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The Cottian Alps (; french: Alpes Cottiennes ; it, Alpi Cozie ) are a mountain range in the southwestern part of the
Alps The Alps ; german: Alpen ; it, Alpi ; rm, Alps; sl, Alpe ) are the highest and most extensive mountain range A mountain range is a series of mountains ranged in a line and connected by high ground. A mountain system or mountain belt ...

Alps
. They form the border between
France France (), officially the French Republic (french: link=no, République française), is a transcontinental country This is a list of countries located on more than one continent A continent is one of several large landmasses ...

France
(
Hautes-Alpes Hautes-Alpes (; oc, Auts Aups; en, Upper Alps) is a department in the Provence-Alpes-Côte d'Azur Regions of France, region of Southeastern France. Located in and named after the French Alps, Alps, it had a population of 141,107 in 2016. It ...
and
Savoie Savoie (; Franco-Provençal Franco-Provençal (also Francoprovençal, Patois, Gaga, Savoyard, Arpitan or Romand) is a dialect group within Gallo-Romance languages, Gallo-Romance originally spoken in east-central France, western Switzerland ...

Savoie
) and
Italy Italy ( it, Italia ), officially the Italian Republic ( it, Repubblica Italiana, links=no ), is a country consisting of a peninsula delimited by the Alps The Alps ; german: Alpen ; it, Alpi ; rm, Alps; sl, Alpe ) are the highest ...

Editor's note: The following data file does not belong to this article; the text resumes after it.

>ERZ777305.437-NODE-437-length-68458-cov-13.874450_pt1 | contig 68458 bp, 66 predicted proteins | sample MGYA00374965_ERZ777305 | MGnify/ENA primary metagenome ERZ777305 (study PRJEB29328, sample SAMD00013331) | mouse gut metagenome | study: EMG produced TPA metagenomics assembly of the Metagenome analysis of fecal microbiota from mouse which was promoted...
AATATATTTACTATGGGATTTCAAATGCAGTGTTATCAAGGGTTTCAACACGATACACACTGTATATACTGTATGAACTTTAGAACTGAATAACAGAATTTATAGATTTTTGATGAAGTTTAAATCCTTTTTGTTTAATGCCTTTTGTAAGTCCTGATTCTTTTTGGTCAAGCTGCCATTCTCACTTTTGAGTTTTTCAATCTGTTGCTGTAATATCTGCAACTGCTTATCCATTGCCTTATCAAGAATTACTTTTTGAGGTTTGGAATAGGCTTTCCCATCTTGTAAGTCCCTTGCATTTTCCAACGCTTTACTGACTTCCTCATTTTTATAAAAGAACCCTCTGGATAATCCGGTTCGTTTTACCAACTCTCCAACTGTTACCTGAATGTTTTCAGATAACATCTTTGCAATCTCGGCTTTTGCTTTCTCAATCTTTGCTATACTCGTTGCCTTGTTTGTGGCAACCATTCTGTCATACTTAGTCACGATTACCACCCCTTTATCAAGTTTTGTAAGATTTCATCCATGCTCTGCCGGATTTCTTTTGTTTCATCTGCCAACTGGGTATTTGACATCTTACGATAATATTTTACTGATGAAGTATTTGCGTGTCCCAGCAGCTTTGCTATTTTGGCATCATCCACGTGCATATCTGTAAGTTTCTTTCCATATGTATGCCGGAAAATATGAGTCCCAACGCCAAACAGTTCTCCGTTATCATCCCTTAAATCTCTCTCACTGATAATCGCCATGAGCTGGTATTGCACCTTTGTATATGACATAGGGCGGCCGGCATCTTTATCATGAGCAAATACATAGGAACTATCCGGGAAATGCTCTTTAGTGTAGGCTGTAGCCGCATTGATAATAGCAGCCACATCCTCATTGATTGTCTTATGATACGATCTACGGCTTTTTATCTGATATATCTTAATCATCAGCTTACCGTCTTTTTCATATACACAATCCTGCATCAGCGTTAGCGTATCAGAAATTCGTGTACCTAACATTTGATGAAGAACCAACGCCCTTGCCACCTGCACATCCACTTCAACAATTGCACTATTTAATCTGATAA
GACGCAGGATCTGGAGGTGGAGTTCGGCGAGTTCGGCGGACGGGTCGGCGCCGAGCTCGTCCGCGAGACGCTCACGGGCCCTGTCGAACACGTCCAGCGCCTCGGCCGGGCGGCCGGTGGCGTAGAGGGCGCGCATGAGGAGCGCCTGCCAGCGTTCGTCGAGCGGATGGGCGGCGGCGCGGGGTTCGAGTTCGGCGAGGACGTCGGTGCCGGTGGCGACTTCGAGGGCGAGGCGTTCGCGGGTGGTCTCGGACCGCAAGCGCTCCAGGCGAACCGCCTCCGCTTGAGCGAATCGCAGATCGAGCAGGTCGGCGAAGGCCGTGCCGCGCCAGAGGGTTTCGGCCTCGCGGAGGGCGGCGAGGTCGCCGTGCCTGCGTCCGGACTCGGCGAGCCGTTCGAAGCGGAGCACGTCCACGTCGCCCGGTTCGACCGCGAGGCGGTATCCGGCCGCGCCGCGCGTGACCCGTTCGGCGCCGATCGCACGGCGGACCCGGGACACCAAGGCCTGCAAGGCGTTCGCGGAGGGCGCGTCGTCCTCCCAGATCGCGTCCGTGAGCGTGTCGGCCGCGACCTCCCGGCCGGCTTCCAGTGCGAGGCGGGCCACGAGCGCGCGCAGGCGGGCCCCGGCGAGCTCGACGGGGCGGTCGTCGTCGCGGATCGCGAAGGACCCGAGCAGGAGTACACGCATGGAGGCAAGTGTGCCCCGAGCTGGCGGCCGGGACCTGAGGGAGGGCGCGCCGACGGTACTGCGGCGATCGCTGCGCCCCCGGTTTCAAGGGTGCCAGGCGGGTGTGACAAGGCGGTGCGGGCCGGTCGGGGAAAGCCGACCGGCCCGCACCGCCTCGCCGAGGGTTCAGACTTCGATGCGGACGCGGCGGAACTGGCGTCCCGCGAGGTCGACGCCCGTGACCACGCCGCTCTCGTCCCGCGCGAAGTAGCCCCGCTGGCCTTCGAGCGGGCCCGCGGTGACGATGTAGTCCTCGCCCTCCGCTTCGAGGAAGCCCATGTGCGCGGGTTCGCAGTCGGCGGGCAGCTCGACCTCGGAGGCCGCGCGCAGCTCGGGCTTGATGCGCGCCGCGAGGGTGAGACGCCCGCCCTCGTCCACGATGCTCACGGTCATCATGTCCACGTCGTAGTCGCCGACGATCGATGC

Italy
(
Piedmont it, Piemontese , population_note = , population_blank1_title = , population_blank1 = , demographics_type1 = , demographics1_footnotes = , demographics1_title1 = , demographics1_info1 = , demographics1_title2 ...

Piedmont
). The Fréjus Road Tunnel and
Fréjus Rail Tunnel The Fréjus Rail Tunnel (also called Mont Cenis Tunnel) is a rail tunnel of length in the European Alps, carrying the Turin–Modane railway through Mont Cenis to an end-on connection with the Culoz–Modane railway and linking Bardonecchia in I ...
between
Modane Modane (; ) is a commune A commune is an intentional community of people sharing living spaces, interests, values, beliefs, and often property Property (''latin: Res Privata'') in the Abstract and concrete, abstract is what belongs to ...
and
Susa Susa (; Cuneiform Cuneiform is a Logogram, logo-Syllabary, syllabic writing system, script that was used to write several languages of the Ancient Near East. The script was in active use from the early Bronze Age until the beginning of the ...
are important transportation arteries between France (
Lyon Lyon or Lyons (, , ; frp, Liyon, ) is the third-largest city and second-largest urban area of France. It is located at the confluence of the rivers Rhône The Rhône ( , ; german: Rhone ; wae, Rotten ; it, Rodano ; frp, Rôno ; oc, ...

Lyon
,